Several exhibitions simultaneously showcasing the work of second-generation feminist artists — namely Joyce Kozloff, Martha Wilson, Joan Semmel, Judith Bernstein,Joan Snyder, and Ida Applebroog. These six women have been continuously producing stellar work since the 1960s, and it’s not only fabulous that they’re receiving the attention they so deserve, but each exhibit is a tremendous visual treat as well. More
Ida Applebroog, studio shot of ‘Ethics of Desire’ (2015) (© Ida Applebroog, courtesy the artist and Hauser & Wirth)
Ida Applebroog, “Ethics of Desire” (2013), ultrachrome ink on mylar, 3 panels, 59 3/4 x 128 3/8 in (© Ida Applebroog, courtesy the artist and Hauser & Wirth)
Born in Bronx, NY, Ida Applebroog attended NY State Institute of Applied Arts and Sciences (1949). She moved to Chicago in 1956, later attending the School of the Art Institute of Chicago (1968). After relocating to San Diego, California she exhibited in "Invisible/Visible" at Long Beach Art Museum, 1972. In 1973 she taught at the University of California in San Diego before returning to NY. Starting in 1977 she circulated a series of self-published books through the mail, and joined Heresies/A Feminist Journal on Art and Politics. In 1981 she showed "Applebroog: Silent Stagings", her first exhibition at Ronald Feldman Fine Arts, NY, More
Joyce Kozloff, “The Tempest” (2014), mixed media on panel, 120 x 120 in (© Joyce Kozloff, courtesy the artist and DC Moore Gallery)
Joyce Kozloff, “Social Studies: Palestine” (2013), collage, digital archival inkjet print, 36 x 47 in (© Joyce Kozloff, courtesy the artist and DC Moore Gallery)
Throughout my career, I have tried to fuse a love for widespread artistic traditions with an activist temperament. Beginning in 1970, energized by my participation in the feminist art movement in Los Angeles and New York, I became a founding member of the Heresies publishing collective and an originating figure of the Pattern and Decoration movement. My colleagues and I were exploring the applied and decorative arts, especially visual cultures of the nonwestern world, as source and inspiration. More
Joan Semmel, “Erotic Yellow” (1973), oil on canvas, 72 x 72 in (courtesy the artist and Alexander Gray Associates, New York, © 2015 Joan Semmel / Artist Rights Society [ARS], New York)
Joan Semmel (born October 19, 1932, New York City) is an American feminist painter, professor, and writer. She is best known for painting large scale, realistic nudes of her own body as seen from her perspective looking down. More
Judith Bernstein, “Voyeur” (2015), oil on Canvas, 84 x 84 in (© Judith Bernstein, courtesy the artist and Mary Boone Gallery)
Judith Bernstein, “Cuntfaces” (2015), oil on canvas, 84 x 84 in (© Judith Bernstein, courtesy the artist and Mary Boone Gallery
Judith Bernstein (born 1942) is a feminist artist best known for her erotic drawings and graffiti art. During the beginning of the feminist art movement, Bernstein was a founding member of the cooperative feminist A.I.R. Gallery in New York. She has also been involved in the Guerilla Girls, Art Workers' Coalition, and Fight Censorship Group. Her work is in the Museum of Modern Art's permanent collection. More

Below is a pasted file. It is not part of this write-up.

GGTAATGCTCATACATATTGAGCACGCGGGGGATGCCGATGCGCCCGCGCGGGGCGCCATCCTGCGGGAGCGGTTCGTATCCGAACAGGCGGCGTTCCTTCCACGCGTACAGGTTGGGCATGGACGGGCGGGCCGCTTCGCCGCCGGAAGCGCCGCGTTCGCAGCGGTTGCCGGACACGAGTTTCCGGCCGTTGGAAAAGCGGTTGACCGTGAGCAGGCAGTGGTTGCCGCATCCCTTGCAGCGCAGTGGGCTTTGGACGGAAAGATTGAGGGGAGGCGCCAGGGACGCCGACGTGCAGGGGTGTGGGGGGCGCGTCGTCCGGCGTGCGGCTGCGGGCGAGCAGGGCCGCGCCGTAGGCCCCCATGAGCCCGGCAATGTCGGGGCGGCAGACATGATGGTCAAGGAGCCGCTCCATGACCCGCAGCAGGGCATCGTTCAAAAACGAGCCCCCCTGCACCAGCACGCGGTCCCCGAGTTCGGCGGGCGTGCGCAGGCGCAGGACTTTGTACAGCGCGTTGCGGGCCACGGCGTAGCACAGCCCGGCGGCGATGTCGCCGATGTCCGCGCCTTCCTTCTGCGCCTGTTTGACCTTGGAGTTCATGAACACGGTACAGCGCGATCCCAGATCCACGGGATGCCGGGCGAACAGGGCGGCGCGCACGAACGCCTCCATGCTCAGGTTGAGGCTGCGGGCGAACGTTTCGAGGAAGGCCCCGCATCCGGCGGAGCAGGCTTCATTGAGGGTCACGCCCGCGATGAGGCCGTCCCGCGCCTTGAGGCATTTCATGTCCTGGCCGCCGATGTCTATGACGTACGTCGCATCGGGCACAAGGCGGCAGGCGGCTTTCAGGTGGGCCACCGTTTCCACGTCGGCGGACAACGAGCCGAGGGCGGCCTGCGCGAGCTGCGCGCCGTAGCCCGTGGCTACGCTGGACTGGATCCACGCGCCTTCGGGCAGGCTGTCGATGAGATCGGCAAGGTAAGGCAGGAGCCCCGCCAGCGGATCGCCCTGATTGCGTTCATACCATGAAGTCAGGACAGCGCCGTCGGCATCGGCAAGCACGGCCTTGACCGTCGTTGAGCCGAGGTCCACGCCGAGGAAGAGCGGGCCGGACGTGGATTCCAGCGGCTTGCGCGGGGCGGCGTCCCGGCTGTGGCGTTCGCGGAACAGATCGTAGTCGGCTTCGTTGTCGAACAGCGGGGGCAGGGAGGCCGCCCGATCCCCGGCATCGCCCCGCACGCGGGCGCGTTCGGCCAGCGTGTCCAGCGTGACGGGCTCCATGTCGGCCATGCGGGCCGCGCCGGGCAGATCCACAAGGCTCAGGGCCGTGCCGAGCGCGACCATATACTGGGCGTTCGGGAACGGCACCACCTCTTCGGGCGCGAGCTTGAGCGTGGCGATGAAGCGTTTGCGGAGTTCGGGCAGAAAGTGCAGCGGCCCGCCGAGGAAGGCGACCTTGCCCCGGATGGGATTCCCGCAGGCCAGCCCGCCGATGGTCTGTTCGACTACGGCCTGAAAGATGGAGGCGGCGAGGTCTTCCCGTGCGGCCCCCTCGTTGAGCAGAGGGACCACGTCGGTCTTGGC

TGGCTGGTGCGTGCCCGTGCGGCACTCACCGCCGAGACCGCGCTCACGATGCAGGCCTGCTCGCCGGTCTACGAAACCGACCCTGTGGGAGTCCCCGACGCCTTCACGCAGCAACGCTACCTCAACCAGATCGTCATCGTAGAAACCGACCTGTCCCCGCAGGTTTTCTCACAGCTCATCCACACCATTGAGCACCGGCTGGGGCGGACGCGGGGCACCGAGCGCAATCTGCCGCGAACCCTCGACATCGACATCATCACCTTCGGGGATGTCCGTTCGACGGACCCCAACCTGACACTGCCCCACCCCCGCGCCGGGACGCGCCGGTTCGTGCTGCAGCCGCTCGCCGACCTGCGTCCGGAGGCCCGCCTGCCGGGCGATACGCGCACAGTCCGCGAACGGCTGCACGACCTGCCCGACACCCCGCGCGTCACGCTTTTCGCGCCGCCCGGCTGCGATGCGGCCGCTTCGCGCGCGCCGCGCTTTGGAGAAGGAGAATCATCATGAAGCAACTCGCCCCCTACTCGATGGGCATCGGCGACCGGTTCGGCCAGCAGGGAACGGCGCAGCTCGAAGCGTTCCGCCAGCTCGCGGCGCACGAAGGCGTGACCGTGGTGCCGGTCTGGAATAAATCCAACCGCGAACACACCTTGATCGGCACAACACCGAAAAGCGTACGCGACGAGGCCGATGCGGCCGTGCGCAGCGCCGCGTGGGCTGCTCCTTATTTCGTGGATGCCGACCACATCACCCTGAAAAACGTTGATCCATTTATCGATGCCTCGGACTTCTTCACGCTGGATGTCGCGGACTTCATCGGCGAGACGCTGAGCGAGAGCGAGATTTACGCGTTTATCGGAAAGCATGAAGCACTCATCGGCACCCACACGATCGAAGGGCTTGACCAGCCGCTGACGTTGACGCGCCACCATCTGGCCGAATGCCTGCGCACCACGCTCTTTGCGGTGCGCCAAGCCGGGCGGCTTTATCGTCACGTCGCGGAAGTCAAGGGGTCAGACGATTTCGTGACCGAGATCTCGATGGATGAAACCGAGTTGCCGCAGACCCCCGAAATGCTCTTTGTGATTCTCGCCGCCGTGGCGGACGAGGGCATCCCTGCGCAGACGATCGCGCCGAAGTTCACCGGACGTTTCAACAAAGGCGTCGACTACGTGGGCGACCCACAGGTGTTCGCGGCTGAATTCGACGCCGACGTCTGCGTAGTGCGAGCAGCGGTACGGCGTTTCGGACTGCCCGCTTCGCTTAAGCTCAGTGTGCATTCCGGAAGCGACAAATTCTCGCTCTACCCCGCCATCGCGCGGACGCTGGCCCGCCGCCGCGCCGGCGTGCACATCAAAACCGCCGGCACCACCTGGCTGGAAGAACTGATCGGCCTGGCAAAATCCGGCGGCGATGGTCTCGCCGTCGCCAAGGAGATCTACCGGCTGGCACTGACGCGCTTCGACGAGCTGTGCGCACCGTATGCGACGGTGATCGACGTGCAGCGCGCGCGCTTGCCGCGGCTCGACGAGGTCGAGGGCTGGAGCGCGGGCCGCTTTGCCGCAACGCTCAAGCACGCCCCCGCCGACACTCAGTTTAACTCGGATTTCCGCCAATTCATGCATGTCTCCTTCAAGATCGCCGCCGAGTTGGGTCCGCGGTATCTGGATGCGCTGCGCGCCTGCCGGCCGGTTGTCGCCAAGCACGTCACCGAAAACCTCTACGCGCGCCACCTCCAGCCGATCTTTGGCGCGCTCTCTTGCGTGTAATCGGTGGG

Joan Snyder, “Lay of the Land” (2014), oil, acrylic, dirt, paper, pastel on linen, 60 x 84 in (© Joan Snyder, courtesy the artist)
Joan Snyder, “Peace Poster” (1971), painting on paper, 24 x 32 in (© Joan Snyder, courtesy the artist)
Born April 16, 1940, in Highland Park, NJ, Joan Snyder received her A.B. from Douglass College, New Brunswick, NJ, in 1962 and her M.F.A. from Rutgers University, New Brunswick, NJ, in 1966. Joan Snyder was a recipient of a National Endowment for the Arts Fellowship in 1974, a John Simon Guggenheim Memorial Fellowship in 1983. In 2007, Snyder received a MacArthur Fellowship. She currently lives in Brooklyn and Woodstock, NY. More
Martha Wilson, Mona/Martha/Marge, 2009, pigmented ink print on canvas (Courtesy of PPOW Gallery)
Martha Wilson, “Tipper Gore’s Advice for the 90s” (1994), photostat, 60 x 36 in each (© Martha Wilson, courtesy the artist and PPOW Gallery
Martha Wilson (b. 1947) is a pioneering feminist artist and gallery director, who over the past four decades created innovative photographic and video works that explore her female subjectivity through role-playing, costume transformations, and “invasions” of other people’s personae. More
Please visit my other blogs: Art
Collector, Mythology, Marine
Art, Portrait of a Lady, The
Orientalist, Art of the Nude and The
Canals of Venice, Middle
East Artists, 365
Saints and 365 Days, also visit my Boards on Pinterest
Images are copyright of their respective owners, assignees or others.
Some Images may be subject to copyright
I don't own any of these images - credit is always given when due unless
it is unknown to me. if I post your images without your permission, please tell
I do not sell art, art prints, framed posters or reproductions. Ads are
shown only to compensate the hosting expenses.
If you enjoyed this post, please share with friends and family.
Thank you for visiting my blog and also for liking its posts and pages.
Please note that the content of this post primarily consists of articles
available from Wikipedia or other free sources online.
Post a Comment